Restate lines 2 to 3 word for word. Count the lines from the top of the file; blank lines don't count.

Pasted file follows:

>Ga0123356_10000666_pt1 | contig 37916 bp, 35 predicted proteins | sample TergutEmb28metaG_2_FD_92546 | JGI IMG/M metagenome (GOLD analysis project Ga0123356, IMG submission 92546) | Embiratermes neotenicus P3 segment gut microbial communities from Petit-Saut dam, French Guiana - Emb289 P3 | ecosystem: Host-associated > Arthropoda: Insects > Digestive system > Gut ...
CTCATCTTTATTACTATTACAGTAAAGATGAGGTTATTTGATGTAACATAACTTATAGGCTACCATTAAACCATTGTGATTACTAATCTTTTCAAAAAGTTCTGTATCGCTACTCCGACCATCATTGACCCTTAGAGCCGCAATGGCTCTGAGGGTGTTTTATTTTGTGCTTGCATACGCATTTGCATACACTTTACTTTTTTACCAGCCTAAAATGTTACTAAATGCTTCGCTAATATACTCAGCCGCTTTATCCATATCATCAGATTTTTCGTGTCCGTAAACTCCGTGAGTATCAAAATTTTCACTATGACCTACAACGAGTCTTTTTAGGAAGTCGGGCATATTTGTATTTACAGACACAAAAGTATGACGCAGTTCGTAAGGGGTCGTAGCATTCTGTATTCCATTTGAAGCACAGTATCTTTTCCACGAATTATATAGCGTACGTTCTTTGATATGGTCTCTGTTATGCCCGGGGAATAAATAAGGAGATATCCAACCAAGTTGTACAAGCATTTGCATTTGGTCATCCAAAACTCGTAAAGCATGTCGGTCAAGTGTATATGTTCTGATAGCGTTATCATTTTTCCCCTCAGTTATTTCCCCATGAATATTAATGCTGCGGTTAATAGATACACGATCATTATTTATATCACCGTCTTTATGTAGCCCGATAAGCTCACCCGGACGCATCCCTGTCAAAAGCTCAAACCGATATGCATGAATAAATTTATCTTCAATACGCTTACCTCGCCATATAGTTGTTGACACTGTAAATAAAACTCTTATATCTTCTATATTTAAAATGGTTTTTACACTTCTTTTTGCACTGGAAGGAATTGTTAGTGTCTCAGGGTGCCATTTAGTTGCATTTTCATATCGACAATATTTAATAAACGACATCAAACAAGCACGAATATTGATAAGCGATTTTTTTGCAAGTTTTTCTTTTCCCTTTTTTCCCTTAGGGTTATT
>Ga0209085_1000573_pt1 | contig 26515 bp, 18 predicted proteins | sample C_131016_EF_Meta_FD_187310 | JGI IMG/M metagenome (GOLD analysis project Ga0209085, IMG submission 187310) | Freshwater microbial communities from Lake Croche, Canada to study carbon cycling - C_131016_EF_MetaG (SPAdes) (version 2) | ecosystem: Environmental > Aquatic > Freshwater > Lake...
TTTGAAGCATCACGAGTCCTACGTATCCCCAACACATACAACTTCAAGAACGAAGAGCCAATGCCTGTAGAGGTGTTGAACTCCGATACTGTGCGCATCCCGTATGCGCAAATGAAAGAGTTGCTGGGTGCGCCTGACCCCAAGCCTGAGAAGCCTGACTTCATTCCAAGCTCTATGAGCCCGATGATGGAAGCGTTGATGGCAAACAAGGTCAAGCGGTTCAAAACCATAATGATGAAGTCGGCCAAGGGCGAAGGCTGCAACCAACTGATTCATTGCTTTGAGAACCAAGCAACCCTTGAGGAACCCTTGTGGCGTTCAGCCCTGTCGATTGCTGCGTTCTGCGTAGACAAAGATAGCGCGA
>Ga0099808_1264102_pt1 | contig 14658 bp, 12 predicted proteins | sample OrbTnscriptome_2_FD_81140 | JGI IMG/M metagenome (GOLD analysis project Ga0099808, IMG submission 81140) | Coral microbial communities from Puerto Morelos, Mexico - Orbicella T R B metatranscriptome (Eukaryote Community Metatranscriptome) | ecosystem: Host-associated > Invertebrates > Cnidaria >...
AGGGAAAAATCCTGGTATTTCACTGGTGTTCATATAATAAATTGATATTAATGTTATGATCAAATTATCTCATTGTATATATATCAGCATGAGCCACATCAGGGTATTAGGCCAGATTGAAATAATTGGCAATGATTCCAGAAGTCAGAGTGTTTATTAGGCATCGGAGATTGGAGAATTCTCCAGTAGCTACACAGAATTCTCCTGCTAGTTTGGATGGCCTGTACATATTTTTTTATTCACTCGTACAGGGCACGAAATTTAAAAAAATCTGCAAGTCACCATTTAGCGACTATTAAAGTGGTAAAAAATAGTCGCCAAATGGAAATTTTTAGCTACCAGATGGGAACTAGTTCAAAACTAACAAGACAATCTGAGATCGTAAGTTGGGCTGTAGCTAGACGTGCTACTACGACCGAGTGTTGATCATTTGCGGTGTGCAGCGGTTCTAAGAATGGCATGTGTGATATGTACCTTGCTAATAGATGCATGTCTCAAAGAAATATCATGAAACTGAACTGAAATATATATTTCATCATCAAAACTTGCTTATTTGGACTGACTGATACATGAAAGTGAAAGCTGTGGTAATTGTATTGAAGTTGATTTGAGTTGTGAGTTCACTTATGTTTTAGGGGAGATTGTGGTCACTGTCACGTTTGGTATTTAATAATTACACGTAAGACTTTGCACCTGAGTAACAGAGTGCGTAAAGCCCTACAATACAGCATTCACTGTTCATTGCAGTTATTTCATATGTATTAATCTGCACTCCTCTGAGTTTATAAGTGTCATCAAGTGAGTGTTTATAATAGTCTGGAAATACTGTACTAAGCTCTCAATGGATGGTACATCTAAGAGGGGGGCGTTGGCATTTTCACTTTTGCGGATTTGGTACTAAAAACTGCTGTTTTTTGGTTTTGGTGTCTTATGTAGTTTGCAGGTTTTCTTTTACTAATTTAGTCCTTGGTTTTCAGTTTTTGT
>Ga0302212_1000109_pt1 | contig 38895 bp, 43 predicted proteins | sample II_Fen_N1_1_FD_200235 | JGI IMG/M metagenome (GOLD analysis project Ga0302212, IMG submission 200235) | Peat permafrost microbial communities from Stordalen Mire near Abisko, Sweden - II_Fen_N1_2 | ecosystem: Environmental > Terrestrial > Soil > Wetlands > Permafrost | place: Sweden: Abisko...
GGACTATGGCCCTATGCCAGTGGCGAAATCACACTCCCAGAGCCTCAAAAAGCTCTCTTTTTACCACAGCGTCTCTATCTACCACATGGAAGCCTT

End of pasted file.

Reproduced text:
CTCATCTTTATTACTATTACAGTAAAGATGAGGTTATTTGATGTAACATAACTTATAGGCTACCATTAAACCATTGTGATTACTAATCTTTTCAAAAAGTTCTGTATCGCTACTCCGACCATCATTGACCCTTAGAGCCGCAATGGCTCTGAGGGTGTTTTATTTTGTGCTTGCATACGCATTTGCATACACTTTACTTTTTTACCAGCCTAAAATGTTACTAAATGCTTCGCTAATATACTCAGCCGCTTTATCCATATCATCAGATTTTTCGTGTCCGTAAACTCCGTGAGTATCAAAATTTTCACTATGACCTACAACGAGTCTTTTTAGGAAGTCGGGCATATTTGTATTTACAGACACAAAAGTATGACGCAGTTCGTAAGGGGTCGTAGCATTCTGTATTCCATTTGAAGCACAGTATCTTTTCCACGAATTATATAGCGTACGTTCTTTGATATGGTCTCTGTTATGCCCGGGGAATAAATAAGGAGATATCCAACCAAGTTGTACAAGCATTTGCATTTGGTCATCCAAAACTCGTAAAGCATGTCGGTCAAGTGTATATGTTCTGATAGCGTTATCATTTTTCCCCTCAGTTATTTCCCCATGAATATTAATGCTGCGGTTAATAGATACACGATCATTATTTATATCACCGTCTTTATGTAGCCCGATAAGCTCACCCGGACGCATCCCTGTCAAAAGCTCAAACCGATATGCATGAATAAATTTATCTTCAATACGCTTACCTCGCCATATAGTTGTTGACACTGTAAATAAAACTCTTATATCTTCTATATTTAAAATGGTTTTTACACTTCTTTTTGCACTGGAAGGAATTGTTAGTGTCTCAGGGTGCCATTTAGTTGCATTTTCATATCGACAATATTTAATAAACGACATCAAACAAGCACGAATATTGATAAGCGATTTTTTTGCAAGTTTTTCTTTTCCCTTTTTTCCCTTAGGGTTATT
>Ga0209085_1000573_pt1 | contig 26515 bp, 18 predicted proteins | sample C_131016_EF_Meta_FD_187310 | JGI IMG/M metagenome (GOLD analysis project Ga0209085, IMG submission 187310) | Freshwater microbial communities from Lake Croche, Canada to study carbon cycling - C_131016_EF_MetaG (SPAdes) (version 2) | ecosystem: Environmental > Aquatic > Freshwater > Lake...